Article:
Russian President Vladimir Putin addressed the members of the Federal Assembly and State Duma on Thursday in his annual speech to lawmakers on the state of the nation.
Before he began his speech, Putin spoke directly to two widows of Russian soldiers who died in the country's campaign in Syria. He thanked them for their sacrifice and reminded lawmakers that they were not just supporting their ally, Syrian President Bashar al-Assad, and the "legitimate government of Syria" but "fighting for our entire civilization."
In an apparent slight to other nations not directly engaged in the fight against "Islamic State" (IS) terrorists, Putin said they should be aware of "historical parallels" such as those who gave in to Nazism. He called for a broad international coalition, saying "we don't need declarations, we need specific actions."
Money from Turkey goes to attacks in Paris, Mali
The Russian president then turned his attention to Turkey. Relations between the countries are at a new low amid Russian allegations that Turkey partially finances IS by buying the militants' black-market oil.
"We know who it is who profits in Turkey" from terrorists' oil, said Putin, adding that "IS" could then use the money from Turkey "to finance attacks in Paris and Mali."
Turkey dismissed the charges as "Soviet propaganda" on Thursday.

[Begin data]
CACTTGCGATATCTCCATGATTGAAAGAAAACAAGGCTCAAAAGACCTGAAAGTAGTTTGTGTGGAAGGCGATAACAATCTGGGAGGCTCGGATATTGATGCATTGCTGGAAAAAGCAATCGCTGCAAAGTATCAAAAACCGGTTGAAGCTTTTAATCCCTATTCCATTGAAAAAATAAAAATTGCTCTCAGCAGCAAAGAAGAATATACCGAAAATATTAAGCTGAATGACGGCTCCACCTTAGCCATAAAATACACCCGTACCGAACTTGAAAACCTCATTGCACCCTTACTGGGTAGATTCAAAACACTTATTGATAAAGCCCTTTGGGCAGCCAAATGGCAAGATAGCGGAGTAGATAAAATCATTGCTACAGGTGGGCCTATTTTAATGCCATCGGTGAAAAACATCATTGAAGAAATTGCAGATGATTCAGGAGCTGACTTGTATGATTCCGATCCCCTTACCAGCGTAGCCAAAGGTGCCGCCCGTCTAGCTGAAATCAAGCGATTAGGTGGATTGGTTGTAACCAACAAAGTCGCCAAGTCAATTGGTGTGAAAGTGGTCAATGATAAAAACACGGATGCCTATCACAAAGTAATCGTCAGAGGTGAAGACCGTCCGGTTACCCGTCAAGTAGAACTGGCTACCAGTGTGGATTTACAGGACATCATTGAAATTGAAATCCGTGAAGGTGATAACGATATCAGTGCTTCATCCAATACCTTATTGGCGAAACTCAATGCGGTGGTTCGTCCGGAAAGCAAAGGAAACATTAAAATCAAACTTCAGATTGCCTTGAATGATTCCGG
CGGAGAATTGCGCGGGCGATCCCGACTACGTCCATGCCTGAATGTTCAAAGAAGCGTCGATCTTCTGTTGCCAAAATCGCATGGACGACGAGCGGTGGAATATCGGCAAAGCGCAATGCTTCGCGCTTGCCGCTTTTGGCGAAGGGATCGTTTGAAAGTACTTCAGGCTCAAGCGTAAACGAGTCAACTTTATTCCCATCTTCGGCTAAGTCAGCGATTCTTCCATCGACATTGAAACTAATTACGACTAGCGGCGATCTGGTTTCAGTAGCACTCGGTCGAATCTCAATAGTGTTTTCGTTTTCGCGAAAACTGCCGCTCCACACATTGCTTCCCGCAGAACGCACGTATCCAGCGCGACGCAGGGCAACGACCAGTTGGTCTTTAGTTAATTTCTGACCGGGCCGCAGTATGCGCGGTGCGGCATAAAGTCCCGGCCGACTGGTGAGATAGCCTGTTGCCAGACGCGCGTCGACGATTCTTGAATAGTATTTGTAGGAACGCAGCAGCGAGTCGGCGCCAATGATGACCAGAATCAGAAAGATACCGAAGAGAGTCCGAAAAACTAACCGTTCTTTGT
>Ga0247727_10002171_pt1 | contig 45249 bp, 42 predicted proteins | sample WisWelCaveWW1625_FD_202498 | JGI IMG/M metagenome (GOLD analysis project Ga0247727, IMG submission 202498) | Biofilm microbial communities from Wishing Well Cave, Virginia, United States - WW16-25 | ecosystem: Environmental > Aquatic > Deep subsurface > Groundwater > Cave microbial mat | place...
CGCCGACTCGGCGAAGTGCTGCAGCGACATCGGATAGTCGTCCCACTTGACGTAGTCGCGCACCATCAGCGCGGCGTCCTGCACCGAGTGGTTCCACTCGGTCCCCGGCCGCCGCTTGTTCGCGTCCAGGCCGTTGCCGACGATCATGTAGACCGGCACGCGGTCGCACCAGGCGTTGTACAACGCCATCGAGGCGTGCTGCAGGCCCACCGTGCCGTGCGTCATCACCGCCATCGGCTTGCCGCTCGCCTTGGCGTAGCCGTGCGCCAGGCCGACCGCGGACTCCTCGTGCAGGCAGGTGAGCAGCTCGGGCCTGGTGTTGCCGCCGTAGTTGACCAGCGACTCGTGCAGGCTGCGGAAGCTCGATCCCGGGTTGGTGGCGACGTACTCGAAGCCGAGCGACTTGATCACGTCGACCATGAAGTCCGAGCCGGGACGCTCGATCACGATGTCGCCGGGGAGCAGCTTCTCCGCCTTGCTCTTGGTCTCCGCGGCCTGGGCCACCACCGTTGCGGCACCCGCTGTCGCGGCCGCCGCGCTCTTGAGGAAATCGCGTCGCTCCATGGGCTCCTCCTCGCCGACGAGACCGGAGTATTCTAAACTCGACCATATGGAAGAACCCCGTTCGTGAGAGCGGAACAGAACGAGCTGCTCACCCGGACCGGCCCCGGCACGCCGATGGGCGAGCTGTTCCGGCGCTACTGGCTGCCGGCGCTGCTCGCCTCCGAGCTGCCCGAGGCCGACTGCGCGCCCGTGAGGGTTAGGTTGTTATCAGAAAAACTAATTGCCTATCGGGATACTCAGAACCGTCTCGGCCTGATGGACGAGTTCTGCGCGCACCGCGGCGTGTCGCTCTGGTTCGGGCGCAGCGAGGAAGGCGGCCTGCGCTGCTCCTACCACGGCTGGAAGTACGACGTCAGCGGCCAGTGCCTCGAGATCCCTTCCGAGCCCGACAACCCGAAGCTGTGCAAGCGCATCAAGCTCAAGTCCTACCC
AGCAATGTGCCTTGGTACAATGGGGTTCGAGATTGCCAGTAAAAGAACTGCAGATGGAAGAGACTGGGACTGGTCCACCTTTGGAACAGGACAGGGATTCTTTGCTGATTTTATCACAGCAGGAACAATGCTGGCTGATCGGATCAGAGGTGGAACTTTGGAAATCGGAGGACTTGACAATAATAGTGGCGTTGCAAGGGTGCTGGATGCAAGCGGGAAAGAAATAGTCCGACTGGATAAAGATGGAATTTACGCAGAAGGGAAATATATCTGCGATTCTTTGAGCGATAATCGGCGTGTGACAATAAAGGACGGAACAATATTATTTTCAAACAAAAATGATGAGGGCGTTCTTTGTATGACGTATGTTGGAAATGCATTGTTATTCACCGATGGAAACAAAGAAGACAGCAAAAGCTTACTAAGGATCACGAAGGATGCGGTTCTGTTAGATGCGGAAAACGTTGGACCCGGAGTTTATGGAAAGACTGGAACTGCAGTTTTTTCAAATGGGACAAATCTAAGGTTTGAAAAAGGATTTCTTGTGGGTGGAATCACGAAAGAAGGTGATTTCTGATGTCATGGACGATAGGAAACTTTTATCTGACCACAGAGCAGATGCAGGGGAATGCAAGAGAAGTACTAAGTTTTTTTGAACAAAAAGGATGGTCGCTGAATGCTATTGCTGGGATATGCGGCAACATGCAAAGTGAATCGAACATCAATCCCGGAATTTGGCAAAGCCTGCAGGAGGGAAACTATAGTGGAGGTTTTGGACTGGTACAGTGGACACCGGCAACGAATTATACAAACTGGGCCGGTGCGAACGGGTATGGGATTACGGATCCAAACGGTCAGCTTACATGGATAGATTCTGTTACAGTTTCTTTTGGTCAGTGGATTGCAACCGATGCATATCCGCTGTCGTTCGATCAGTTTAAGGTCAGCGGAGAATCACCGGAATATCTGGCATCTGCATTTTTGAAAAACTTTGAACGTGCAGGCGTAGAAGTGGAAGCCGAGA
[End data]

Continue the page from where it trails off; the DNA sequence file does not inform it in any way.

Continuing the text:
Putin said it was "the ruling elite" in Turkey who had committed the "betrayal" of shooting down a Russian warplane and supporting IS, not the Turkish people.
"I guess Allah decided to punish the ruling clique in Turkey by stripping them of their sanity," he declared, before promising harsher economic sanctions than those already put into place in after the plane was shot down.
"We will remind them not once about what they have done, and they will feel sorry about it more than once," Putin continued.
"However, we will not engage in saber-rattling," he said, immediately after mentioning that their army was already mobilized in the Middle East.
Putin concluded his speech by calling out corruption within Russia and reflecting on the "economic challenges" the country is facing, such as no "access to international borrowing markets", without mentioning some of the background for those challenges - namely, Western sanctions over Russia's presence in the Crimean peninsula.
The situation is "difficult, but not critical" he told lawmakers towards the end of a speech steeped in themes of terrorism and patriotism.